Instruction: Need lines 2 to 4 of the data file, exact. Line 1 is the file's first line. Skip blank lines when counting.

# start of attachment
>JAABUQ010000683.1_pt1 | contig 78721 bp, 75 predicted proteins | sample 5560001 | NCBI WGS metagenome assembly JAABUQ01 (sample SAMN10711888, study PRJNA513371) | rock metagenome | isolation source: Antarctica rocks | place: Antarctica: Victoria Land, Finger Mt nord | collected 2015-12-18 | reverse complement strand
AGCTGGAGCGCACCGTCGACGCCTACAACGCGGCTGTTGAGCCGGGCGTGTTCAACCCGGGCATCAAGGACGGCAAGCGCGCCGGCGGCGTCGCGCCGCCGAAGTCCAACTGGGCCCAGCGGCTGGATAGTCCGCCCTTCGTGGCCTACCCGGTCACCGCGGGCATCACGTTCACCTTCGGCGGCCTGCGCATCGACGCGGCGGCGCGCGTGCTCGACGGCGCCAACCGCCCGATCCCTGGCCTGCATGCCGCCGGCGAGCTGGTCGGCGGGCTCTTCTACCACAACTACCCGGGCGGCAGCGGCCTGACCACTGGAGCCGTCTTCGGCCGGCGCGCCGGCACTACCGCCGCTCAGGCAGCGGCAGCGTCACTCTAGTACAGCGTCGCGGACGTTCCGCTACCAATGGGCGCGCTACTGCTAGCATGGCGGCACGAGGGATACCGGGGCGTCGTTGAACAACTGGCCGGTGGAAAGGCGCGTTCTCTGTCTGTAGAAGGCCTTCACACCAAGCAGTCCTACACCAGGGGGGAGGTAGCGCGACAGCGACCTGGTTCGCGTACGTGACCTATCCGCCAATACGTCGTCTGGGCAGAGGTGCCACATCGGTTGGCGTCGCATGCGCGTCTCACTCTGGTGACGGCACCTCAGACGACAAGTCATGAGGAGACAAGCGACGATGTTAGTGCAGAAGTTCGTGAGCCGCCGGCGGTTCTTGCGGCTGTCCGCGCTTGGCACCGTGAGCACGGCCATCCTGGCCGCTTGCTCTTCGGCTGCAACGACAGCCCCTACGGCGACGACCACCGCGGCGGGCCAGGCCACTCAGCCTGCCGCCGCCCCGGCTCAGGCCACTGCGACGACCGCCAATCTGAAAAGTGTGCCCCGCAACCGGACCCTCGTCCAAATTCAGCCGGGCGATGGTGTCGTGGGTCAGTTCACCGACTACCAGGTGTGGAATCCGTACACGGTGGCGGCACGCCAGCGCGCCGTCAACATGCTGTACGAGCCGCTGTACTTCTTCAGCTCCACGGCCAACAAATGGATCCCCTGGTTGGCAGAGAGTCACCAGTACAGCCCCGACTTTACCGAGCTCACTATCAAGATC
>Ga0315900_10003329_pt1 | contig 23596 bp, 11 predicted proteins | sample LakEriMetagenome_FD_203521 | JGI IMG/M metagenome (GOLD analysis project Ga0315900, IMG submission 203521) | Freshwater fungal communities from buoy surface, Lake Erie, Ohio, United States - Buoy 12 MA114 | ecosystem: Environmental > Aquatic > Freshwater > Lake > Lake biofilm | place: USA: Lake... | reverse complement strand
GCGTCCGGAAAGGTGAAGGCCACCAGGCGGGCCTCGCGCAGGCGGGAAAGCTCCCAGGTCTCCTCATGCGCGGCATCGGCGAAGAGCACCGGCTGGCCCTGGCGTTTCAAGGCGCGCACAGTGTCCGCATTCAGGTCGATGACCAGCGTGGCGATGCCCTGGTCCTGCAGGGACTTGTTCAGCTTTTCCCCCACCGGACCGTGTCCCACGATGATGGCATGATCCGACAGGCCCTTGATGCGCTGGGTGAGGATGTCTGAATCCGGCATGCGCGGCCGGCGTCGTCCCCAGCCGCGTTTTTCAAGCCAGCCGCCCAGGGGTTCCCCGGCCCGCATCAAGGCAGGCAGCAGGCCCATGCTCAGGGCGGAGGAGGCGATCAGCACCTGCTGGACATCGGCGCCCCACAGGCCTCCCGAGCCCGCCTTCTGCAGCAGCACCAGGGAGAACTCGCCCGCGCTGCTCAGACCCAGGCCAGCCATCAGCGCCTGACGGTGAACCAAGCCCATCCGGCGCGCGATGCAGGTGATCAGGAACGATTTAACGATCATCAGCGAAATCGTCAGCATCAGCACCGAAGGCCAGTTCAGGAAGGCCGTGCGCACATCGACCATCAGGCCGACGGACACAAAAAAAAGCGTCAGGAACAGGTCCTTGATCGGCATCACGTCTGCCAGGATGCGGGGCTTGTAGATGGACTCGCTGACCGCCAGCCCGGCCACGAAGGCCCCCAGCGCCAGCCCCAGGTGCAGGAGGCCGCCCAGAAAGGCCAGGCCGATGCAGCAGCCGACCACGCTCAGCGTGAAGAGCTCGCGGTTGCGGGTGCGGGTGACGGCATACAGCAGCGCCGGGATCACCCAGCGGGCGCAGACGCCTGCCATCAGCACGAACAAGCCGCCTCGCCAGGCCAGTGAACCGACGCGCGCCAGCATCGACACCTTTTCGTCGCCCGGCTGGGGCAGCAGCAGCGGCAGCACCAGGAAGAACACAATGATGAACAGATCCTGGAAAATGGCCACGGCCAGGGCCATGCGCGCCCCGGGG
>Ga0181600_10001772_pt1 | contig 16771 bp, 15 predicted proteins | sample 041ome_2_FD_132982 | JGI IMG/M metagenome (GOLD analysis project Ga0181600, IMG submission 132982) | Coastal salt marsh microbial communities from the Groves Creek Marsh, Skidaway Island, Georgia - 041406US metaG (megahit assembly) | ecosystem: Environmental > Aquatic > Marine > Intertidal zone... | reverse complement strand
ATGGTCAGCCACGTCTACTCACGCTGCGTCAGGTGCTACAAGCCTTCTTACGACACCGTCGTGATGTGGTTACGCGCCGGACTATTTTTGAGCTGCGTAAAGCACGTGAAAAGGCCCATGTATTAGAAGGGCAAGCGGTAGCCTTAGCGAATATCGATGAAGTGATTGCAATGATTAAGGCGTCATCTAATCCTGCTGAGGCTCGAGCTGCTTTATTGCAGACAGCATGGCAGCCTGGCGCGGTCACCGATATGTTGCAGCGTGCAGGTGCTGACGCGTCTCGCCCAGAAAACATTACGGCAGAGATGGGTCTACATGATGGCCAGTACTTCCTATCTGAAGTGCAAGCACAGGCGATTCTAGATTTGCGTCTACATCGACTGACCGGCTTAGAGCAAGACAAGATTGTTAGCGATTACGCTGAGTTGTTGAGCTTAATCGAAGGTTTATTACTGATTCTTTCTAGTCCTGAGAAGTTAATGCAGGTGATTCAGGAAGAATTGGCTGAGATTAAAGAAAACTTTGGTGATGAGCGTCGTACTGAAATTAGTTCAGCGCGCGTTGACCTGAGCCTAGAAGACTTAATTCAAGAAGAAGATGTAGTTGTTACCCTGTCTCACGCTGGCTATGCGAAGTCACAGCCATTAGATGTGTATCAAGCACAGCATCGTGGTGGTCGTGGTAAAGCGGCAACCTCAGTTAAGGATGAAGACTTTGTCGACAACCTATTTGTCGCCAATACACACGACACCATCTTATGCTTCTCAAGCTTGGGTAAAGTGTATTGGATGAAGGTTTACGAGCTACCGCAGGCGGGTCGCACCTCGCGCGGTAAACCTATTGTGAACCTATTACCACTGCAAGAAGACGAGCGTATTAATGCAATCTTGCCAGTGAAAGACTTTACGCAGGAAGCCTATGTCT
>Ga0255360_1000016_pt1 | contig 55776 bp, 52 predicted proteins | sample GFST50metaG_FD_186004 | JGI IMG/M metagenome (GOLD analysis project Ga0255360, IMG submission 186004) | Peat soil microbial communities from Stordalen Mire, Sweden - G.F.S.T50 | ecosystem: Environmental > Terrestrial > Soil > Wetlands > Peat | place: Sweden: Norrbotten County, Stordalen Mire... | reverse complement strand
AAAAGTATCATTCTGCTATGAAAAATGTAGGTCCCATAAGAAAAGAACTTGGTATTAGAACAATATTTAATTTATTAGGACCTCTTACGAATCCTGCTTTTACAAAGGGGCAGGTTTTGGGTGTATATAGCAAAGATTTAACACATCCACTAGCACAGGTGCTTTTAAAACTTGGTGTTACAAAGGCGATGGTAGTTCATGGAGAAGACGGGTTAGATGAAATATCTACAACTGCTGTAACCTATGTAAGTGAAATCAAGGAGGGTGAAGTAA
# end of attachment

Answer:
AGCTGGAGCGCACCGTCGACGCCTACAACGCGGCTGTTGAGCCGGGCGTGTTCAACCCGGGCATCAAGGACGGCAAGCGCGCCGGCGGCGTCGCGCCGCCGAAGTCCAACTGGGCCCAGCGGCTGGATAGTCCGCCCTTCGTGGCCTACCCGGTCACCGCGGGCATCACGTTCACCTTCGGCGGCCTGCGCATCGACGCGGCGGCGCGCGTGCTCGACGGCGCCAACCGCCCGATCCCTGGCCTGCATGCCGCCGGCGAGCTGGTCGGCGGGCTCTTCTACCACAACTACCCGGGCGGCAGCGGCCTGACCACTGGAGCCGTCTTCGGCCGGCGCGCCGGCACTACCGCCGCTCAGGCAGCGGCAGCGTCACTCTAGTACAGCGTCGCGGACGTTCCGCTACCAATGGGCGCGCTACTGCTAGCATGGCGGCACGAGGGATACCGGGGCGTCGTTGAACAACTGGCCGGTGGAAAGGCGCGTTCTCTGTCTGTAGAAGGCCTTCACACCAAGCAGTCCTACACCAGGGGGGAGGTAGCGCGACAGCGACCTGGTTCGCGTACGTGACCTATCCGCCAATACGTCGTCTGGGCAGAGGTGCCACATCGGTTGGCGTCGCATGCGCGTCTCACTCTGGTGACGGCACCTCAGACGACAAGTCATGAGGAGACAAGCGACGATGTTAGTGCAGAAGTTCGTGAGCCGCCGGCGGTTCTTGCGGCTGTCCGCGCTTGGCACCGTGAGCACGGCCATCCTGGCCGCTTGCTCTTCGGCTGCAACGACAGCCCCTACGGCGACGACCACCGCGGCGGGCCAGGCCACTCAGCCTGCCGCCGCCCCGGCTCAGGCCACTGCGACGACCGCCAATCTGAAAAGTGTGCCCCGCAACCGGACCCTCGTCCAAATTCAGCCGGGCGATGGTGTCGTGGGTCAGTTCACCGACTACCAGGTGTGGAATCCGTACACGGTGGCGGCACGCCAGCGCGCCGTCAACATGCTGTACGAGCCGCTGTACTTCTTCAGCTCCACGGCCAACAAATGGATCCCCTGGTTGGCAGAGAGTCACCAGTACAGCCCCGACTTTACCGAGCTCACTATCAAGATC
>Ga0315900_10003329_pt1 | contig 23596 bp, 11 predicted proteins | sample LakEriMetagenome_FD_203521 | JGI IMG/M metagenome (GOLD analysis project Ga0315900, IMG submission 203521) | Freshwater fungal communities from buoy surface, Lake Erie, Ohio, United States - Buoy 12 MA114 | ecosystem: Environmental > Aquatic > Freshwater > Lake > Lake biofilm | place: USA: Lake... | reverse complement strand
GCGTCCGGAAAGGTGAAGGCCACCAGGCGGGCCTCGCGCAGGCGGGAAAGCTCCCAGGTCTCCTCATGCGCGGCATCGGCGAAGAGCACCGGCTGGCCCTGGCGTTTCAAGGCGCGCACAGTGTCCGCATTCAGGTCGATGACCAGCGTGGCGATGCCCTGGTCCTGCAGGGACTTGTTCAGCTTTTCCCCCACCGGACCGTGTCCCACGATGATGGCATGATCCGACAGGCCCTTGATGCGCTGGGTGAGGATGTCTGAATCCGGCATGCGCGGCCGGCGTCGTCCCCAGCCGCGTTTTTCAAGCCAGCCGCCCAGGGGTTCCCCGGCCCGCATCAAGGCAGGCAGCAGGCCCATGCTCAGGGCGGAGGAGGCGATCAGCACCTGCTGGACATCGGCGCCCCACAGGCCTCCCGAGCCCGCCTTCTGCAGCAGCACCAGGGAGAACTCGCCCGCGCTGCTCAGACCCAGGCCAGCCATCAGCGCCTGACGGTGAACCAAGCCCATCCGGCGCGCGATGCAGGTGATCAGGAACGATTTAACGATCATCAGCGAAATCGTCAGCATCAGCACCGAAGGCCAGTTCAGGAAGGCCGTGCGCACATCGACCATCAGGCCGACGGACACAAAAAAAAGCGTCAGGAACAGGTCCTTGATCGGCATCACGTCTGCCAGGATGCGGGGCTTGTAGATGGACTCGCTGACCGCCAGCCCGGCCACGAAGGCCCCCAGCGCCAGCCCCAGGTGCAGGAGGCCGCCCAGAAAGGCCAGGCCGATGCAGCAGCCGACCACGCTCAGCGTGAAGAGCTCGCGGTTGCGGGTGCGGGTGACGGCATACAGCAGCGCCGGGATCACCCAGCGGGCGCAGACGCCTGCCATCAGCACGAACAAGCCGCCTCGCCAGGCCAGTGAACCGACGCGCGCCAGCATCGACACCTTTTCGTCGCCCGGCTGGGGCAGCAGCAGCGGCAGCACCAGGAAGAACACAATGATGAACAGATCCTGGAAAATGGCCACGGCCAGGGCCATGCGCGCCCCGGGG